The Second Secretary of the British Embassy (Solly-Flood) to the Acting Chief of the Division of Southern European Affairs (Barbour)
My Dear Wally: The Foreign Office are becoming increasingly concerned about the persecution of the Opposition in Roumania and about the wide-scale, indiscriminate arrests which have been taking place.
The Foreign Office are of the opinion that if the United States Government and His Majesty’s Government remain silent on this issue the Communists may be encouraged to go still further in complete disregard of Article 3 of the Peace Treaty, and as a result, the non-Communists in the Government as well as the Opposition parties may throw up the sponge. The Foreign Office are therefore inclined (a) to instruct Mr. Holman to make it clear in government circles, and indeed as widely as he can, that His Majesty’s Government are alive to what is afoot and are not in a mood to remain silent about arbitrary arrests, either now or after the treaty has been ratified, (b) to give the facts as we know them to the press, including a description of the conditions in which the arrested men are being detained, (c) to inspire a further question on the subject in Parliament, (d) to ensure that this publicity is given full weight on the B.B.C. transmissions to Roumania, (e) possibly also to send for the Roumanian Political Representative and to tell him in forthright terms how ill an effect these measures of the Roumanian Government are bound to have on the attitude of British public opinion towards Roumania.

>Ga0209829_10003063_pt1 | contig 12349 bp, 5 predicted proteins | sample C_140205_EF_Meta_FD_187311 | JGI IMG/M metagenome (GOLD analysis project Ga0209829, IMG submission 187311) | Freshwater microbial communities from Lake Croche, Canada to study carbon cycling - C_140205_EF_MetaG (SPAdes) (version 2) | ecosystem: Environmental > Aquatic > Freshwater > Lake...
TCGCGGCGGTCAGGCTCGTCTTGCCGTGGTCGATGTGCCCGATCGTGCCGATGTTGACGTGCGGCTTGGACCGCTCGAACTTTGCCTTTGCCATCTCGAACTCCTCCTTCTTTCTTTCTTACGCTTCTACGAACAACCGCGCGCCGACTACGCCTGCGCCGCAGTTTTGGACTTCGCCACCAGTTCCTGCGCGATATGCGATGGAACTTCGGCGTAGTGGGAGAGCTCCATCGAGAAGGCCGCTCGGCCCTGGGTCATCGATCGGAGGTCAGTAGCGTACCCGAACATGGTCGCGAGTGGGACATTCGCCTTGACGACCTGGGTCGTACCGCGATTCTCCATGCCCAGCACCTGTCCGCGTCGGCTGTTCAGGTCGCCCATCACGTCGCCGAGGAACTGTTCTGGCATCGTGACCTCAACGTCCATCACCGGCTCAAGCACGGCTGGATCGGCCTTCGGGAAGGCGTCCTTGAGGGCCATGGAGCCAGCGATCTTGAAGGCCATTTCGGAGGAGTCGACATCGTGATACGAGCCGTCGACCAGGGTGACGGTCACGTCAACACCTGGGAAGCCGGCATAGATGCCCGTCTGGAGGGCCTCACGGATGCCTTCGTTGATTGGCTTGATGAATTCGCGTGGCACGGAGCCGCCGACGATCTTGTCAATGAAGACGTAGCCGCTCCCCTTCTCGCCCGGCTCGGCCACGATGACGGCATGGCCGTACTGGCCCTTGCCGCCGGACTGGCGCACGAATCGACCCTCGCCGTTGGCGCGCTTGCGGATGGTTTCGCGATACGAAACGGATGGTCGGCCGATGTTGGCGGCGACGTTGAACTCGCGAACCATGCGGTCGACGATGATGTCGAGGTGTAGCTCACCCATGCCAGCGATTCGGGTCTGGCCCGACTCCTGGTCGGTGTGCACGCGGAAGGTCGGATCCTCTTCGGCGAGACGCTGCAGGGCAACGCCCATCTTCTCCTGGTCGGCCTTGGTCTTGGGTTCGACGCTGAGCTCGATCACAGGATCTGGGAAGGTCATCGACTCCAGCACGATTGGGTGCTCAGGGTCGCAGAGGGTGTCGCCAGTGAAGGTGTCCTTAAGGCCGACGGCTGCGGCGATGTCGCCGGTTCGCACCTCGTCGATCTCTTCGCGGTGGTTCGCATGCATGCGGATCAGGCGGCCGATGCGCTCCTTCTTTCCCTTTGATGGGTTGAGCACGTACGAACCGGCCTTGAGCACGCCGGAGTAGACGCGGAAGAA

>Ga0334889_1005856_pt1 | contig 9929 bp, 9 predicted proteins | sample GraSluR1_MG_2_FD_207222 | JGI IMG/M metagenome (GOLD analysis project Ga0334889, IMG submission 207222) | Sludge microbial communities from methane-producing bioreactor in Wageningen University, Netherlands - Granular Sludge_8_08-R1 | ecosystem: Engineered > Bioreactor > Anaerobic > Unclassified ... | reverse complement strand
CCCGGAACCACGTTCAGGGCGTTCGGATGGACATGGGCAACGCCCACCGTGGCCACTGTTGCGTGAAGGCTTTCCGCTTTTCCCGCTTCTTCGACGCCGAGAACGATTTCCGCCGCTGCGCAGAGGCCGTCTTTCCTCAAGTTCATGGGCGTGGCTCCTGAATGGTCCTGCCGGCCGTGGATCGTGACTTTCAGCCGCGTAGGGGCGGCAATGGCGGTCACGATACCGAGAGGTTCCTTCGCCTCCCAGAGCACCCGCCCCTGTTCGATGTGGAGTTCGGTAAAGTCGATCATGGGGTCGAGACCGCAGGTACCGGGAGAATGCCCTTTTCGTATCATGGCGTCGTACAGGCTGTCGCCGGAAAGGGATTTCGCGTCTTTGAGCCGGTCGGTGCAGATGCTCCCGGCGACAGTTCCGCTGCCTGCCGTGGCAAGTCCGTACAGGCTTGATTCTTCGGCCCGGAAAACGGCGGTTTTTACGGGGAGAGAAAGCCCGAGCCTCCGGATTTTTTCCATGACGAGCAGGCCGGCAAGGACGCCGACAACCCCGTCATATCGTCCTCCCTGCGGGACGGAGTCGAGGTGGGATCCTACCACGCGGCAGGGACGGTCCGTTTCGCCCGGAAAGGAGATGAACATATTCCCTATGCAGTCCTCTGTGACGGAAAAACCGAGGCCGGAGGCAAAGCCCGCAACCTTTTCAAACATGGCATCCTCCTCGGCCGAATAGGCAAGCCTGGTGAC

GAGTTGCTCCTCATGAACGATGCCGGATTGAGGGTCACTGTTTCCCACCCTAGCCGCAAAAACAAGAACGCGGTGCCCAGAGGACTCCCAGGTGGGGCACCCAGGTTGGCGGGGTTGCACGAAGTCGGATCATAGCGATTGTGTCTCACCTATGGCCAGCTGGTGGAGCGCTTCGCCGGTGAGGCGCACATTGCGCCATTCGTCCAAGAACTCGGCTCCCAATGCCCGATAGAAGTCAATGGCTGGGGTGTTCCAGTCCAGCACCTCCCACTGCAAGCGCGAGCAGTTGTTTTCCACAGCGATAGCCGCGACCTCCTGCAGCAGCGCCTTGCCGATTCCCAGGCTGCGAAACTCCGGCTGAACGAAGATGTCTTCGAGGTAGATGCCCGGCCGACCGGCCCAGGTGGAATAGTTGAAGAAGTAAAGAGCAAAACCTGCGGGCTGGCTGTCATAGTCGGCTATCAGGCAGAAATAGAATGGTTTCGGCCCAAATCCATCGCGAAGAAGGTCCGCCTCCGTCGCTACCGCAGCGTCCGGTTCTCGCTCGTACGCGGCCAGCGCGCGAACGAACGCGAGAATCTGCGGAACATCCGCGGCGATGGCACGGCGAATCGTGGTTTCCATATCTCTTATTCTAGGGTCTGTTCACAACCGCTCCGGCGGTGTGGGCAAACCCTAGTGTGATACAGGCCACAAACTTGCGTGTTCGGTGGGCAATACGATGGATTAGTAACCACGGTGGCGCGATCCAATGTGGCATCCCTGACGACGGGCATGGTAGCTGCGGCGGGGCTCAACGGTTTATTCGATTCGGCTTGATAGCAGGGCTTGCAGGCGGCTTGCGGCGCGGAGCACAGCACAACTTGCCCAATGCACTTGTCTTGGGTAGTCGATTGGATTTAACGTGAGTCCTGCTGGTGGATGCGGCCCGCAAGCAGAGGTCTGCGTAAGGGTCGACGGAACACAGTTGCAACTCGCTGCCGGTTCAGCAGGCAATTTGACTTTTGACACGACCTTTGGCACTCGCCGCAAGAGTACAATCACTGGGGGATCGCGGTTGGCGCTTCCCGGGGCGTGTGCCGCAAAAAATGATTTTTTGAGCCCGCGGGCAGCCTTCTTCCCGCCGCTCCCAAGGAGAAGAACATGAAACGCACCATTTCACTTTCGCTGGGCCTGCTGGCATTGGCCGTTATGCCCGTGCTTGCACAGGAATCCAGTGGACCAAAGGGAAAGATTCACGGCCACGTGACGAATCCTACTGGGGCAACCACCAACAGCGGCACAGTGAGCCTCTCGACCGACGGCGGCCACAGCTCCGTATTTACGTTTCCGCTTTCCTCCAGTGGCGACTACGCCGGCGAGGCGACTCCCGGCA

Once the Treaty has been ratified the Foreign Office foresee that frequent reference will have to be made to Article 3 and they think that there is much to be said for establishing straight away the interest which His Majesty’s Government and the United States Government intend to maintain in seeing it implemented. The Foreign Office would be grateful for your observations on these proposals, and they also wish to know whether you would be prepared to take action on similar lines.
Yours very sincerely
[At its meeting on June 9, the Secretary of State’s Staff Committee considered possible measures to protest political persecution in the Balkans and the use, in that connection, of recognition as a diplomatic weapon. For the minutes of this meeting, see page 163.]
[On the occasion of his signing of the instruments of ratification of the treaties of peace with Bulgaria, Hungary, and Rumania on June 14, President Truman issued a statement expressing his regret that the commitments undertaken by the United States, the United Kingdom, and the Soviet Union at the Crimea Conference remained unfulfilled in Bugaria, Hungary, and Rumania. For the text of the statement, see Department of State Bulletin, June 22, 1947, page 1214.]